i. (n) a feeling discomfort of weakness caused by a lack of food, coupled with the desire to eat—
so I talk to wind winnowing my ribs into wind
chimes. I swallow small coins from the counters,
wanting change my body can keep. I stand
on the street corner in the rain & coax water
into my mouth like a woman who doesn’t know
the fullness of the sea. My mother worked
three jobs to feed our family. Now, I horde
toilet paper & paper towel in spare closets
with cans of soup & creamed corn. The wind
hollows the oaks. Their bones don’t know
what it is to break, but I am a hollow
instrument, a sacred text. Daughter [less].
ii. (v) have a strong desire or craving for
a body inside my body—
a child, a man.
Fields, full. The sun,
aflame. Fear like a shot
-gun, an aborted flight
plan, people jumping
from buildings. But
my daughter, I draw back
down. The one I lost.
The ones I have left
to lose. Like snow—
the bodies that are ours
for a season. For less.
iii. (v) to feel or suffer through lack of food
the weak sunrise
in my daughter’s new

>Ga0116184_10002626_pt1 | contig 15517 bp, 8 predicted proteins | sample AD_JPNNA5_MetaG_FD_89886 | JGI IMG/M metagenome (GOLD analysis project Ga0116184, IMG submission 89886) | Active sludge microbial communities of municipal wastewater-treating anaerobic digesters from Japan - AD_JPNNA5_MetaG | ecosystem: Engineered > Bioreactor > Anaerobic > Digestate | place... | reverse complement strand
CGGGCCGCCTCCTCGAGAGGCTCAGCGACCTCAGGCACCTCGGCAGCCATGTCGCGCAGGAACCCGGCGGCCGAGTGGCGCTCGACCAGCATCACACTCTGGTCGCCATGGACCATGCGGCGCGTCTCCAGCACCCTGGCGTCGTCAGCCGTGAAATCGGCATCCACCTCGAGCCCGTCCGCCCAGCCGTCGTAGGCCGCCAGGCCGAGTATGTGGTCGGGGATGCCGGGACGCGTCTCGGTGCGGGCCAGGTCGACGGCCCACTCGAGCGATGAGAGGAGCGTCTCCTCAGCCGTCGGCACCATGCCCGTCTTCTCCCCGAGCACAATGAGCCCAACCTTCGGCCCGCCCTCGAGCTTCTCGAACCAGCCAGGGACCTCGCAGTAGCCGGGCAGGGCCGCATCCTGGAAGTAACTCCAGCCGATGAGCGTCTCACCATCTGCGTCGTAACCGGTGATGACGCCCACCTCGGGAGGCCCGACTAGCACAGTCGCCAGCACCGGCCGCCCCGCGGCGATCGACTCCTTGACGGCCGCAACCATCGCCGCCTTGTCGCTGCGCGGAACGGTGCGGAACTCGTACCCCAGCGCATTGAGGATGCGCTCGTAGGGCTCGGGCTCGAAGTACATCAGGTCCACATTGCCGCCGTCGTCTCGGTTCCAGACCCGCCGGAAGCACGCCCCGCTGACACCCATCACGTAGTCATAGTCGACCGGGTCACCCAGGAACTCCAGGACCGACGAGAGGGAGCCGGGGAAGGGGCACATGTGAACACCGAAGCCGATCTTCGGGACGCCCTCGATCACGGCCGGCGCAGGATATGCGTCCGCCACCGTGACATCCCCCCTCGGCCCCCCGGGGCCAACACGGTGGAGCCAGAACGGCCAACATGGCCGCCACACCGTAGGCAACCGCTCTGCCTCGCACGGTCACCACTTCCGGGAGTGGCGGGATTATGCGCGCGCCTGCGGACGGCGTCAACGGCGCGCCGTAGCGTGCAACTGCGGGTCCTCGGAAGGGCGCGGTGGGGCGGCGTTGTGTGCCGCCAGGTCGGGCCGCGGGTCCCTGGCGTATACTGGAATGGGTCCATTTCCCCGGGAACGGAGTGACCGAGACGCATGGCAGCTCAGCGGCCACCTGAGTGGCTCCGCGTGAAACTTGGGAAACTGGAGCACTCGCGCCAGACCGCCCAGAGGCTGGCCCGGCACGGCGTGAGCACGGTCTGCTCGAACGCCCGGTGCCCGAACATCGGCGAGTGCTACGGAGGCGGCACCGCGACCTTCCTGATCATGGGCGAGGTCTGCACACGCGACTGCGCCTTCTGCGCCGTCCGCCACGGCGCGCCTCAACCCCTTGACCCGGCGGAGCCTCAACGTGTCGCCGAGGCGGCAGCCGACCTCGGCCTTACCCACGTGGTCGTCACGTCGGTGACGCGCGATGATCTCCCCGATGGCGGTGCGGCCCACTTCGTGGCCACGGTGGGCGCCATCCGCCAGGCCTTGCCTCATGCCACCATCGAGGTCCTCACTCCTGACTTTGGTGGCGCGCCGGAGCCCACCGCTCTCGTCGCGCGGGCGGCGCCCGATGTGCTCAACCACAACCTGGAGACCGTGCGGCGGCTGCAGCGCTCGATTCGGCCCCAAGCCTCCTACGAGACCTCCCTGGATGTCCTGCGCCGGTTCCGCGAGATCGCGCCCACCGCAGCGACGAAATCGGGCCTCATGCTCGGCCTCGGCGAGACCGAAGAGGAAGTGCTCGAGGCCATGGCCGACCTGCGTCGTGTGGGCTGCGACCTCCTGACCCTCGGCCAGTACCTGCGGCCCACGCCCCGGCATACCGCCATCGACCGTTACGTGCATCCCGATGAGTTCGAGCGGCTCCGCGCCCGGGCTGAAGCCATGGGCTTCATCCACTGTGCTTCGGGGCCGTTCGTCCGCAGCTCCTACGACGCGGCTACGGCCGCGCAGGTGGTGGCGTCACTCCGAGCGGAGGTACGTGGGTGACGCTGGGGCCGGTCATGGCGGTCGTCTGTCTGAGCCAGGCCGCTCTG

silence. My skin, a loose
sheet. Her clavicle, hip
-bone, head. My cervix,
thinned. Her body, an offering. A prayer
I whisper as I tear
new maps in a lucid dream
where I live alone
& she folds herself into a crane
to hang from the ceiling
of someone else’s womb.
from Issue 28.2, winner of the Wabash Prize in Poetry
CHELSEA DINGMAN is a MFA candidate at the University of South Florida. Her first book, Thaw, won the National Poetry Series and is forthcoming from the University of Georgia Press (2017). In 2016, she also won The Southeast Review’s Gearhart Poetry Prize and was a finalist for the Auburn Witness Prize, Arcadia’s Dead Bison Editor’s Prize, Phoebe’s Greg Grummer Poetry Award, and Crab Orchard Review’s Student Awards. Her forthcoming work can be found in Mid-American Review, Ninth Letter, and Third Coast, among others. Visit her website: chelseadingman.com.